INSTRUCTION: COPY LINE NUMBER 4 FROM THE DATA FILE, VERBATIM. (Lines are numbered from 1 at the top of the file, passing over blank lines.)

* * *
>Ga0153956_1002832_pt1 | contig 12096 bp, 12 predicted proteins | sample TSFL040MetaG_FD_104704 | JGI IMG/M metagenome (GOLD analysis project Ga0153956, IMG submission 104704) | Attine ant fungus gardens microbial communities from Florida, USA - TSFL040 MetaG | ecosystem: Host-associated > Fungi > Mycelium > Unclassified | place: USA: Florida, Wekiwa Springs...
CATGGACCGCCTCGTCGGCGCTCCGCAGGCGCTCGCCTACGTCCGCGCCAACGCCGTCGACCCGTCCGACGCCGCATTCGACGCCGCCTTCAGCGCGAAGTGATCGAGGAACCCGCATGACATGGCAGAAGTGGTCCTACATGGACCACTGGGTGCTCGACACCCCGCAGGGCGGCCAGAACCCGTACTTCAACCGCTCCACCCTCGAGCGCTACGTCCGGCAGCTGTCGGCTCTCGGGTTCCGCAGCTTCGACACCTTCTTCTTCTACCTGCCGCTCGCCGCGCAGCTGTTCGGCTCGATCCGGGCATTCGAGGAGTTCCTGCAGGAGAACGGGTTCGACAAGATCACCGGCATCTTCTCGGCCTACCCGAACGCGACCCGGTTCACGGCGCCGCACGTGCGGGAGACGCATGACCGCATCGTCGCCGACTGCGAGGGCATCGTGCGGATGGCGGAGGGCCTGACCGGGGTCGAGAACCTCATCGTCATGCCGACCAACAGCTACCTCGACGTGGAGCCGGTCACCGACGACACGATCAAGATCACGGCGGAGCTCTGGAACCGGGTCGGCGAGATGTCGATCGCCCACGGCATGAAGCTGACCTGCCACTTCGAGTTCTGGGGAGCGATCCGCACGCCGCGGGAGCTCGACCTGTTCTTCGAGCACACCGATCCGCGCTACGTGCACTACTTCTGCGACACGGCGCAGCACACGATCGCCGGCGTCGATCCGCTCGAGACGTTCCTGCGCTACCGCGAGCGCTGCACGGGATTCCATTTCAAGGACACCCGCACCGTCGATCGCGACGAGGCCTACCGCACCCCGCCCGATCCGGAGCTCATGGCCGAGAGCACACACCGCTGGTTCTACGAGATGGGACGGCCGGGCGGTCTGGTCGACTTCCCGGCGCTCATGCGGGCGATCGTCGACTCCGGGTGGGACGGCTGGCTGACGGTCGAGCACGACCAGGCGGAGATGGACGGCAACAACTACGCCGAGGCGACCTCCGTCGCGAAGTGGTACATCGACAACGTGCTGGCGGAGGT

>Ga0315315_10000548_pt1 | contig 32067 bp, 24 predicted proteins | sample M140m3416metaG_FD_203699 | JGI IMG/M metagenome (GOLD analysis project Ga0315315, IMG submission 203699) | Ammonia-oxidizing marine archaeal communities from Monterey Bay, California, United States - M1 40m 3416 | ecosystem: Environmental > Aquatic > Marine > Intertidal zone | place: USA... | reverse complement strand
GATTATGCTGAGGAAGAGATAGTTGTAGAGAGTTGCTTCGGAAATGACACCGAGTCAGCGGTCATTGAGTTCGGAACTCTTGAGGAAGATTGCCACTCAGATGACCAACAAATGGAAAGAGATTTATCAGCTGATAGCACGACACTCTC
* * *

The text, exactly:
GATTATGCTGAGGAAGAGATAGTTGTAGAGAGTTGCTTCGGAAATGACACCGAGTCAGCGGTCATTGAGTTCGGAACTCTTGAGGAAGATTGCCACTCAGATGACCAACAAATGGAAAGAGATTTATCAGCTGATAGCACGACACTCTC